- Invoked in at least two episodes of The Smurfs: one where Gargamel hides inside a giant hollow state of Papa Smurf so that the Smurfs would be lured into bringing him into the village, and another where the Smurfs themselves hide inside a hobbyhorse in order to rescue Smurfette from a spoiled little girl during their time travels.
- Speedy Gonzalez: Sylvester is trying to keep Speedy out of the cheese factory. At one point Sylvester braces himself to catch Speedy, only to have a baseball thrown at him instead. An irritated Sylvester then flings the baseball into the cheese factory. Speedy is inside the hollowed-out baseball.
- Star Wars: The Clone Wars: In "Pursuit of Peace", sabotage droids are delivered to Coruscant disguised as cleaning droids.
- Star Wars Rebels: In "Homecoming", a rebel strike team gets onboard an Imperial carrier via a stolen TIE bomber and a staged attack by two A-Wings.
- Happens in The Super Mario Bros Super Show! episode "Trojan Koopa". Instead of a horse, Mario, Luigi and Toad build a giant wooden statue of King Koopa himself, banking on his ego to take the bait. Adding to the trick is that earlier they grabbed two of his Troopas and sent them out to sea with a dummy to make it look like they were giving up.
- In Time Squad, the Squad go back to the time of the original Trojan Horse, only to find that the Greeks filled the horse with candy. After a little coaching, they send in a wooden giraffe... full of little chocolate soldiers. Finally, the Greeks send over a giant wooden soldier full of horses... which run wild and wreck Troy.
- The Underdog sideshow Go Go Gophers has a short titled "Trojan Totem" where the Coyotes receive a totem pole from the Gopher Indians, and at night, the Gophers inside sneak out and sabotage the fort.
- In "Castle Caper" on Wallykazam!, Wally sends his dragon Norville inside a cake as a trojan horse to the castle that Bobgoblin has taken over. He, however, makes the mistake of posing as a delivery guy in a Paper-Thin Disguise and telling him that he has the cake that ordered, allowing Bobgoblin to get into an Argument of Contradictions with him about whether or not he ordered a cake until finally Norville makes noise and gives himself away.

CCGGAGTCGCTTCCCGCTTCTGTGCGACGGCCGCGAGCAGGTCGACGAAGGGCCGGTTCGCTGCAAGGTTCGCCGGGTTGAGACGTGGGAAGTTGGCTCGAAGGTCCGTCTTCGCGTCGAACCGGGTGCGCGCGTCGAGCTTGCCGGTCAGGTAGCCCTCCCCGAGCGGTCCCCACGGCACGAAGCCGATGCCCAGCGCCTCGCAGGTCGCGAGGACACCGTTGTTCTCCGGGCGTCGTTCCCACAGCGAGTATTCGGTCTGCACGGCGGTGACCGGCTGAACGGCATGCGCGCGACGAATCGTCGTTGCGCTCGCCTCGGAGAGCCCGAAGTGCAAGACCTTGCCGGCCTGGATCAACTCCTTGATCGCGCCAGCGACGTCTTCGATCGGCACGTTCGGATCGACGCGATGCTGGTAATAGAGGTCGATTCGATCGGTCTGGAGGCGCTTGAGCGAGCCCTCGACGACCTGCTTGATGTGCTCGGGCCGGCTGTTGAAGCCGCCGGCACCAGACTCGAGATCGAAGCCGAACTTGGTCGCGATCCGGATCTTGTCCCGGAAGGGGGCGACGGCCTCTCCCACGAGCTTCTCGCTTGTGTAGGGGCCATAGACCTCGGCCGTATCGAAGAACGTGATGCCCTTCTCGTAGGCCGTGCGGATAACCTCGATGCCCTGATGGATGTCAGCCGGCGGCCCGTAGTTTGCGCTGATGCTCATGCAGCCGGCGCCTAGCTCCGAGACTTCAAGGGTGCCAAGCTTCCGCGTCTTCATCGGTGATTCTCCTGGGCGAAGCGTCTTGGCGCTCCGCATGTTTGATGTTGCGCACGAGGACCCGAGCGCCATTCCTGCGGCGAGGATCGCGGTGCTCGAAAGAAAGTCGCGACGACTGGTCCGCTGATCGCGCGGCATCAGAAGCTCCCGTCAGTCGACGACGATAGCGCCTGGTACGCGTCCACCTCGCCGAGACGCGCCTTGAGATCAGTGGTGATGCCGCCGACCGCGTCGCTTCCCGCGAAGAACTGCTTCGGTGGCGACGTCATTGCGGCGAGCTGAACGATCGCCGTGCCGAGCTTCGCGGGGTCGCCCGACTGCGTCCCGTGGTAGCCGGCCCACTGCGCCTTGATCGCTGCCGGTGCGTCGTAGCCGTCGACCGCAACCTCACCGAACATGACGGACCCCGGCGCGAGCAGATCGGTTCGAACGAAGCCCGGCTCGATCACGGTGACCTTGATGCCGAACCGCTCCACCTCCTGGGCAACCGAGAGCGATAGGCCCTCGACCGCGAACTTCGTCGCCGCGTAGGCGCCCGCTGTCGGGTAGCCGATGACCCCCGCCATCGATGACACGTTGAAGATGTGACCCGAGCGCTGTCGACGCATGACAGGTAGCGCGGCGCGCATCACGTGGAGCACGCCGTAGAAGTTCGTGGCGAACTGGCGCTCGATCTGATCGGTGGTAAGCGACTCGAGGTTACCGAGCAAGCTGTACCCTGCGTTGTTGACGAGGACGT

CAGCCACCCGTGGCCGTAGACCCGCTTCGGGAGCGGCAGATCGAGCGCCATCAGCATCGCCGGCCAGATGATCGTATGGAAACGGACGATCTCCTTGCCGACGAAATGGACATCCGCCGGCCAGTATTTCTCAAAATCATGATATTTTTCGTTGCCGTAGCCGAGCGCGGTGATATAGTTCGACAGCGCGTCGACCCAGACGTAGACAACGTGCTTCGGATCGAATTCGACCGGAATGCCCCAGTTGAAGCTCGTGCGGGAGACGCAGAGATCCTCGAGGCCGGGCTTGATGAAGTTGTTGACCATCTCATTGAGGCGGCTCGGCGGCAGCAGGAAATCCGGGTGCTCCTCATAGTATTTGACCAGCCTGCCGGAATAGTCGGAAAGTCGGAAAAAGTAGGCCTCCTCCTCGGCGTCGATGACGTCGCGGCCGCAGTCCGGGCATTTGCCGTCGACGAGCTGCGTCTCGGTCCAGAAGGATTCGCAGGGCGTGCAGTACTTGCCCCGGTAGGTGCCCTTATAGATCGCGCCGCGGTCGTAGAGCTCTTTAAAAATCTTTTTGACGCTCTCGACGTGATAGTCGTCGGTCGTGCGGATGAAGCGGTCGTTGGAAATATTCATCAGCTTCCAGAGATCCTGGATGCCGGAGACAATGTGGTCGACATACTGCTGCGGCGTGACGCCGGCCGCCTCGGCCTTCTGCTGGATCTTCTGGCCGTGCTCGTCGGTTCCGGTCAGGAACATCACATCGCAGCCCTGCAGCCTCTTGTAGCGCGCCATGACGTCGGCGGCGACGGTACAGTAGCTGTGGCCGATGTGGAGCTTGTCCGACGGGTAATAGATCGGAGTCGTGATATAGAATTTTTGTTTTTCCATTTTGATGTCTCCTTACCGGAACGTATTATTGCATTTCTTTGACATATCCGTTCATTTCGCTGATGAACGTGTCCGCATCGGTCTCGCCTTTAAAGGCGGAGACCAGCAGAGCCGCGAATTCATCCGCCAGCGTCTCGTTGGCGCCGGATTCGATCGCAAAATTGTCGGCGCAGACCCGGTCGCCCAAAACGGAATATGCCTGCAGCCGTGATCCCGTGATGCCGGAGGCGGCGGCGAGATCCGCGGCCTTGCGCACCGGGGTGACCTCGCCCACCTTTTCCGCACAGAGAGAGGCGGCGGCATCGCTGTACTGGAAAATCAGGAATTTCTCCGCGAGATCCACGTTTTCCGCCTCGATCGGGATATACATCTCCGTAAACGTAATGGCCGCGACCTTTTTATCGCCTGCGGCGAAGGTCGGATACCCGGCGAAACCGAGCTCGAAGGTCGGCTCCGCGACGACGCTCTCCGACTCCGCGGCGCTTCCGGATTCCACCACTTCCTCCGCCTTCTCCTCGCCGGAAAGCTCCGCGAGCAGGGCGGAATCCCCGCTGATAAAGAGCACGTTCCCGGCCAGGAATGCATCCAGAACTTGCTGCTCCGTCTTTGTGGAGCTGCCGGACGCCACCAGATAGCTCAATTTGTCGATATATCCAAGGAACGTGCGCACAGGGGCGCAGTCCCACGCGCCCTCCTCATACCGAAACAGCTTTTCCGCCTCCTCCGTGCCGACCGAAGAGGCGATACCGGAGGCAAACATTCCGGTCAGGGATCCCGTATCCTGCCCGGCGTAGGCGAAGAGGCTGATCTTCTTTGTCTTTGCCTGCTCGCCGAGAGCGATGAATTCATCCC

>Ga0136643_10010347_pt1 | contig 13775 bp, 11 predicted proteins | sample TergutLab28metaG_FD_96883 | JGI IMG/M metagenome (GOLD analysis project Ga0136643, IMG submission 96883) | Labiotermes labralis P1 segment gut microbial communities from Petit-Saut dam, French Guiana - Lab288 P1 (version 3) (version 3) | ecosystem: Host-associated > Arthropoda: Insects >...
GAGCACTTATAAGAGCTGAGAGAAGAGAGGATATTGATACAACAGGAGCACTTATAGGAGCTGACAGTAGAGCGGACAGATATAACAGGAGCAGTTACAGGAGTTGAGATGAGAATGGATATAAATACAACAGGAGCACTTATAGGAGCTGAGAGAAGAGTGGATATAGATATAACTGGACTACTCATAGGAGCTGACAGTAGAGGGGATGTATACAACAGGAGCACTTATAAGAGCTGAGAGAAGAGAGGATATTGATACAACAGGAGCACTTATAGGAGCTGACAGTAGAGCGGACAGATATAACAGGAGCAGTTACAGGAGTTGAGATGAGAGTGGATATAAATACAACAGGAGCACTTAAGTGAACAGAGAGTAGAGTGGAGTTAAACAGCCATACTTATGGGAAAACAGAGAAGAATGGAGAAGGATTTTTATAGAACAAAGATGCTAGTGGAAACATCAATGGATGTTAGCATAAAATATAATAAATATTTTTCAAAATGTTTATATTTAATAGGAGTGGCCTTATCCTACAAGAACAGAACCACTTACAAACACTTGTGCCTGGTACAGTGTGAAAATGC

- Done in Xiaolin Showdown, but with a twist; Jack Spicer sends the heroes a giant statue of him holding a fruit basket, but the Dragons, citing this trope, break apart the statue. However, Jack wasn't in the statue- he was hiding in the fruit basket!
- In computing, a "Trojan horse" or more simply "trojan" is a virus that disguises itself as an innocuous program and sneaks past anti-virus programs to infect computers. They don't self-replicate, but are harder to spot and can royally mess up infected computers.
- Real viruses also qualify, as they trick the cells they invade into taking them inside, using features on their surfaces that resemble nutrients the cell requires.
- A hilarious case of Unfortunate Names: Trojan Condoms. Either they're named for the city, which had its defenses fall, or it refers to the horse, which got the city to open their defenses so they could be ravaged. Upon that last thought, perhaps Fridge Brilliance rears its head...note
- During the The Eighty Years' War, the Spanish-occupied city of Breda was taken by the Dutch and English forces through a Trojan Horse style tactic; despite the siege, a barge loaded of winter fuel, in this case peat, was still allowed to enter and leave the city, and none of the Spanish garrison checked the barge. So, hidden under the piles of peat, a group of soldiers led by Charles de Heraugiere had themselves smuggled into the city and took the Spanish forces inside by surprise. The attackers killed forty defenders without any loss, and by dawn Sunday March 4 the men of Heraugiere had already taken control of most the city.